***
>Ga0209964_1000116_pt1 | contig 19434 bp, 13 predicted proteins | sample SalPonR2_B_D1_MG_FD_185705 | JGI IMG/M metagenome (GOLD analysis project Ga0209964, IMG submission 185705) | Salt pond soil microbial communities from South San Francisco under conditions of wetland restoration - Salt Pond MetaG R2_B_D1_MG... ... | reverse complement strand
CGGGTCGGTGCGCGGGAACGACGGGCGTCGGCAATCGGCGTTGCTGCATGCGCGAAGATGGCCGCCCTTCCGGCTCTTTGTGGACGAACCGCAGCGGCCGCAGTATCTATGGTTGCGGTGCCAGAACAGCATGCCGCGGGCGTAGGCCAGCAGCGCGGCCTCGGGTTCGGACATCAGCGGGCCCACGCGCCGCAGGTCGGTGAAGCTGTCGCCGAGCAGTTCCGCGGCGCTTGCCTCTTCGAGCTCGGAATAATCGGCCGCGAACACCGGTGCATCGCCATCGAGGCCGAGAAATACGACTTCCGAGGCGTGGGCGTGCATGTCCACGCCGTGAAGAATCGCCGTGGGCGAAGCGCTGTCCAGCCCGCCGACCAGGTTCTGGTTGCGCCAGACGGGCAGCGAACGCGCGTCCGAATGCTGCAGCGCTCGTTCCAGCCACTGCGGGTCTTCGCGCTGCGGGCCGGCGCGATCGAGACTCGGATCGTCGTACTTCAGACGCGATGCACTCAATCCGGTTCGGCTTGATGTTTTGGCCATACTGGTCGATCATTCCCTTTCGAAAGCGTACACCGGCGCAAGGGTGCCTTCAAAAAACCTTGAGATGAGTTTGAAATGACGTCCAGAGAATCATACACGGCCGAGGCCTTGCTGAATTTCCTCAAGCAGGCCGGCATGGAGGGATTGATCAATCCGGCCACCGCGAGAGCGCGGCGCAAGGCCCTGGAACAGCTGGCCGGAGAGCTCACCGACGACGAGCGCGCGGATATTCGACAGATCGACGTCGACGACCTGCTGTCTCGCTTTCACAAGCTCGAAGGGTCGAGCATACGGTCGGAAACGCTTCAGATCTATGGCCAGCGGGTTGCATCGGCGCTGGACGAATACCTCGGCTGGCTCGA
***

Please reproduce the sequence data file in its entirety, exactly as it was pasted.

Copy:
>Ga0209964_1000116_pt1 | contig 19434 bp, 13 predicted proteins | sample SalPonR2_B_D1_MG_FD_185705 | JGI IMG/M metagenome (GOLD analysis project Ga0209964, IMG submission 185705) | Salt pond soil microbial communities from South San Francisco under conditions of wetland restoration - Salt Pond MetaG R2_B_D1_MG... ... | reverse complement strand
CGGGTCGGTGCGCGGGAACGACGGGCGTCGGCAATCGGCGTTGCTGCATGCGCGAAGATGGCCGCCCTTCCGGCTCTTTGTGGACGAACCGCAGCGGCCGCAGTATCTATGGTTGCGGTGCCAGAACAGCATGCCGCGGGCGTAGGCCAGCAGCGCGGCCTCGGGTTCGGACATCAGCGGGCCCACGCGCCGCAGGTCGGTGAAGCTGTCGCCGAGCAGTTCCGCGGCGCTTGCCTCTTCGAGCTCGGAATAATCGGCCGCGAACACCGGTGCATCGCCATCGAGGCCGAGAAATACGACTTCCGAGGCGTGGGCGTGCATGTCCACGCCGTGAAGAATCGCCGTGGGCGAAGCGCTGTCCAGCCCGCCGACCAGGTTCTGGTTGCGCCAGACGGGCAGCGAACGCGCGTCCGAATGCTGCAGCGCTCGTTCCAGCCACTGCGGGTCTTCGCGCTGCGGGCCGGCGCGATCGAGACTCGGATCGTCGTACTTCAGACGCGATGCACTCAATCCGGTTCGGCTTGATGTTTTGGCCATACTGGTCGATCATTCCCTTTCGAAAGCGTACACCGGCGCAAGGGTGCCTTCAAAAAACCTTGAGATGAGTTTGAAATGACGTCCAGAGAATCATACACGGCCGAGGCCTTGCTGAATTTCCTCAAGCAGGCCGGCATGGAGGGATTGATCAATCCGGCCACCGCGAGAGCGCGGCGCAAGGCCCTGGAACAGCTGGCCGGAGAGCTCACCGACGACGAGCGCGCGGATATTCGACAGATCGACGTCGACGACCTGCTGTCTCGCTTTCACAAGCTCGAAGGGTCGAGCATACGGTCGGAAACGCTTCAGATCTATGGCCAGCGGGTTGCATCGGCGCTGGACGAATACCTCGGCTGGCTCGA